LE: I hadn’t thought of it that way. But there are great elements in it. When you take the spiral staircase up and look down, you notice that the living room is a pattern. In one part of the room is the alcove. There’s a nice pillow with pleating that Asha Sarabhi gave Ray, other things they’ve collected, the pull-down projection screen. The space opens itself up very well. The skylight provides ample light above the stairs, even on dark days. The house is built into a hill, which works as insulation any time of the year. The spiral staircase takes up minimal space. It is more of a challenge as one gets older, but it works. It’s a small space, but it’s safer than a lot of the open, palatial houses. The living-room planter is on wheels. You can hang things from beams and ladders, and then go up and change them, which Charles and Ray did frequently.
PM: When you were growing up, did you travel with them? They were doing the Nehru exhibition, did you go with them to India?
LE: No. When the house was built I was already in college. It was designed for a professional couple with a kid at school. But I was here. And I had the fun of listening to them talk about it. They knew certain parts would take forever because it was wartime. They actually moved in on Christmas Eve 1949. By then I was already a sophomore and about to get married.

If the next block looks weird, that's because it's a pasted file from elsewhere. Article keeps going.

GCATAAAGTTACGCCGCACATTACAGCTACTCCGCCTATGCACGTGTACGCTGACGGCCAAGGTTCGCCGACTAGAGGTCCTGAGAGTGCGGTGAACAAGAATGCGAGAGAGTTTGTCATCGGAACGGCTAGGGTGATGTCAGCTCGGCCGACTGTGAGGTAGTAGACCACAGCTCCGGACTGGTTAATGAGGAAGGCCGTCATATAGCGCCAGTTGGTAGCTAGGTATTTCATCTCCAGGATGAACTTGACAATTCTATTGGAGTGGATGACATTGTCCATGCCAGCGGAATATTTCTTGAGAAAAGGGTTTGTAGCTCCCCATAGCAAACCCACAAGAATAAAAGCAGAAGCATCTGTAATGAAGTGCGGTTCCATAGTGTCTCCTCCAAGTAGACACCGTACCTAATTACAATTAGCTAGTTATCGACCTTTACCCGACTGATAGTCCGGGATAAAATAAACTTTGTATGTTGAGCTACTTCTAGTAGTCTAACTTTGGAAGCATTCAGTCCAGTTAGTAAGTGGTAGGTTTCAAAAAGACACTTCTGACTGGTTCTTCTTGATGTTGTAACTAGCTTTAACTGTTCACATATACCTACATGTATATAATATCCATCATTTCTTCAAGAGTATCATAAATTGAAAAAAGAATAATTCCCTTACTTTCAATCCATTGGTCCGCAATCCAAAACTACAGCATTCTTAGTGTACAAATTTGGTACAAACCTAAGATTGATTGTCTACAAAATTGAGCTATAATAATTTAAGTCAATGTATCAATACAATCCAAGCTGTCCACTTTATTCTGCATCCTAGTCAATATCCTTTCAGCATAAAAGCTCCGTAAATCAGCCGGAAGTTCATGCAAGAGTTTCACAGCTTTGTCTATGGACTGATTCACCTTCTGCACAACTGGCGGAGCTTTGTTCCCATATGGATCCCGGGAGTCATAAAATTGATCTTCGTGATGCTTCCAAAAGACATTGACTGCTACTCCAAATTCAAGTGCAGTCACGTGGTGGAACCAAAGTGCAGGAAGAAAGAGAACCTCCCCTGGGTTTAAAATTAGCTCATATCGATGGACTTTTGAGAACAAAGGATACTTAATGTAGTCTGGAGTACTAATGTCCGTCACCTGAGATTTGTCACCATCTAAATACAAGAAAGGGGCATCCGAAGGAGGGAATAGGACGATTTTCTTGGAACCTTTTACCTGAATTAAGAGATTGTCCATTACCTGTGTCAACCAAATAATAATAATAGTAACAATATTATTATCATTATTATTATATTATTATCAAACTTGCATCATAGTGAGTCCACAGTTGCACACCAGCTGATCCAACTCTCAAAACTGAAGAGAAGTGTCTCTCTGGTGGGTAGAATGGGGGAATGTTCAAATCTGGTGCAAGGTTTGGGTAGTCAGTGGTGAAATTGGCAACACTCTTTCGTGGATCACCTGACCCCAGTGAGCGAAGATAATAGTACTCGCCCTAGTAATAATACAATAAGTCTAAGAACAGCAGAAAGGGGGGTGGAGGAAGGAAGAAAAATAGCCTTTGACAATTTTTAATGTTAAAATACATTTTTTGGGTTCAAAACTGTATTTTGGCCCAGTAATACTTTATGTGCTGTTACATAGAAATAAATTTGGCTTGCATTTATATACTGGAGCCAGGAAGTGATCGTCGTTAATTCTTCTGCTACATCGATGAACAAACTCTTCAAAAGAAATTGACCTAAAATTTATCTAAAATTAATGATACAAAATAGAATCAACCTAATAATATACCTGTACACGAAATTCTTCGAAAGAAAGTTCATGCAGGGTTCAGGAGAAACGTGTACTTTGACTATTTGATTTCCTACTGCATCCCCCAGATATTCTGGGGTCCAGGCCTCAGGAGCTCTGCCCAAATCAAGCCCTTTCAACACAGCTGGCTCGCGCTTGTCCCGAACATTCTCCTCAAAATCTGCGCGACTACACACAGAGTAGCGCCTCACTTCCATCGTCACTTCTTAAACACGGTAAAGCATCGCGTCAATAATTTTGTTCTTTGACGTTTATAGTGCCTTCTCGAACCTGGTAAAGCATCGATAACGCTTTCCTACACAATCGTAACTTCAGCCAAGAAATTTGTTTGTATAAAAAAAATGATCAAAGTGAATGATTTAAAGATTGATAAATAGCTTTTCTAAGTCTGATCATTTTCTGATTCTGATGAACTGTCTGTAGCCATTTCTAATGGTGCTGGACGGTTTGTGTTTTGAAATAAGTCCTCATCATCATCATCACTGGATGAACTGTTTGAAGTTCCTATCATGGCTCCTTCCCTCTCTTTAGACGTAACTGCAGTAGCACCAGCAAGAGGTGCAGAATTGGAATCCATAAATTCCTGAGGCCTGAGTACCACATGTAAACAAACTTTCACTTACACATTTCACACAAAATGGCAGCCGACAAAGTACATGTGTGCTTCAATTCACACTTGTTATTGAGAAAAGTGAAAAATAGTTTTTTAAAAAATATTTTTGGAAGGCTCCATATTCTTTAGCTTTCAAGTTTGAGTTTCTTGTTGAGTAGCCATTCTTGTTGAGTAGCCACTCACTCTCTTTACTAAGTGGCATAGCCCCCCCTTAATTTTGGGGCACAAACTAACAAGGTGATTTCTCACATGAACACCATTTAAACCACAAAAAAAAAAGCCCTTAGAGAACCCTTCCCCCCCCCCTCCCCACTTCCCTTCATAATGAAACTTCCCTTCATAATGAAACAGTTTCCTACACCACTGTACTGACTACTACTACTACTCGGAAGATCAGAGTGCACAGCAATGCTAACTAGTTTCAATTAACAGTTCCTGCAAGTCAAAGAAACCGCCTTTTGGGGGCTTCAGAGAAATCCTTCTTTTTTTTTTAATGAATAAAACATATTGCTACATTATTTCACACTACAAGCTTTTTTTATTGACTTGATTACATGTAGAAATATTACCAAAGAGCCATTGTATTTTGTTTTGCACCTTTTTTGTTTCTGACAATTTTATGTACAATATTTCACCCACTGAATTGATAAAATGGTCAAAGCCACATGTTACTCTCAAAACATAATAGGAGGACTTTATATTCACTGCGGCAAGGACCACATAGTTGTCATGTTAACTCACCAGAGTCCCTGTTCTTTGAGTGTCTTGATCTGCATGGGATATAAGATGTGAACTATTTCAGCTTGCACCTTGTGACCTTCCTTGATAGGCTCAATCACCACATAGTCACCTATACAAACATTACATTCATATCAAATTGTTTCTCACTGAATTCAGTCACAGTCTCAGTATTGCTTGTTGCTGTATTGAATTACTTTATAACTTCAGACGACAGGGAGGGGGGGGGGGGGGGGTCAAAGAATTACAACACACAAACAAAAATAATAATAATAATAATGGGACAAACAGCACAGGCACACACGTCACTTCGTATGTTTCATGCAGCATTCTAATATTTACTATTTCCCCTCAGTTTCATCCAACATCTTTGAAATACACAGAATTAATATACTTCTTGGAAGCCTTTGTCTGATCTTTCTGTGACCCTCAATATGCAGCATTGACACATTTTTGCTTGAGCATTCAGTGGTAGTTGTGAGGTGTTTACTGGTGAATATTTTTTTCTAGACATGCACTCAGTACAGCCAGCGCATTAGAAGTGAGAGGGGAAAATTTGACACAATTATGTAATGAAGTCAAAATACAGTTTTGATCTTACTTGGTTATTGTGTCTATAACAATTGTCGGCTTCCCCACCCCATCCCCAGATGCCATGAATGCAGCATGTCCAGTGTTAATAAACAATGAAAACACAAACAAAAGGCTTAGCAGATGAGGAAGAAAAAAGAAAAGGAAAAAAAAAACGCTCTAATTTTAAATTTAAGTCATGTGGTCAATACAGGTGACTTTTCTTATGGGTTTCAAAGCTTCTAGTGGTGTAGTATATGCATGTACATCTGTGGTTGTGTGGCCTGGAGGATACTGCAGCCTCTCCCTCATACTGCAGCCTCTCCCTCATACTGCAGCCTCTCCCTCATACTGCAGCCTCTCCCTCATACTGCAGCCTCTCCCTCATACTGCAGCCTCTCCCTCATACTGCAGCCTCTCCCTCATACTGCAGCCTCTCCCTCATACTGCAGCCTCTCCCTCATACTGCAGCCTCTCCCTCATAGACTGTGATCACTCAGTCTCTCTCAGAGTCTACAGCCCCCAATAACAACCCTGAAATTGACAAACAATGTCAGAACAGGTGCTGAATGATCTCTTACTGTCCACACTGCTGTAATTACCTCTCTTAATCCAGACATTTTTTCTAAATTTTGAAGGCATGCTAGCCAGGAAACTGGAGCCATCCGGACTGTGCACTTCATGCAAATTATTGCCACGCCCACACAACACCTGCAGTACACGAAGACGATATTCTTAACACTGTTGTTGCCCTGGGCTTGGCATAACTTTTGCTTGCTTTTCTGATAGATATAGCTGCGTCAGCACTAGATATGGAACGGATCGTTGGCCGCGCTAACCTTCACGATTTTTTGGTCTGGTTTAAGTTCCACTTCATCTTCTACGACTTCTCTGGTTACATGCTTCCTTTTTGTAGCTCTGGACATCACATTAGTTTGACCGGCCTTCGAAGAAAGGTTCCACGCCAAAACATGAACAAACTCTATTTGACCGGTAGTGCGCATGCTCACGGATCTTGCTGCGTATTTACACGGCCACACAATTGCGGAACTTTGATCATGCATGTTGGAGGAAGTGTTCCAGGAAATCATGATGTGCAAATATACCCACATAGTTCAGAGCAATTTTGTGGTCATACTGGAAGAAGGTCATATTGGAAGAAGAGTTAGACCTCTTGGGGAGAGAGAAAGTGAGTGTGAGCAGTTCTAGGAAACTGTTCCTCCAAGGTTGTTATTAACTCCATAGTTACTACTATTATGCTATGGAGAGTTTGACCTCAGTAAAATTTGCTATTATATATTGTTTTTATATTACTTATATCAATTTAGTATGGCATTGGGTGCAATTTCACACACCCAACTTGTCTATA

PM: At one point you took a photography course with Charles. What did you learn from him?
LE: One of the important things was to compose the picture in the frame, to minimize it. The other was when you’re developing a black-and-white image to have something to anchor the tones in between. I took a lot of pictures in college and had a good time developing and mounting them.
PM: Did Charles critique them?
LE: Oh yes, he would help and guide. We would photograph together. There was this wonderful sort of sharing and guiding but letting you learn the lessons yourself. Recently I heard a young protégé of Itzhak Perlman say, “He guides you by letting you learn to teach yourself”—and it really rang a bell because essentially that’s what Charles would do. As I grew older I saw it with the people in the shop. He gave them full reign, always moving around and watching, then changing direction, and keeping them on course, but with deepest respect.
PM: You also studied color and composition with Ray. What did you learn?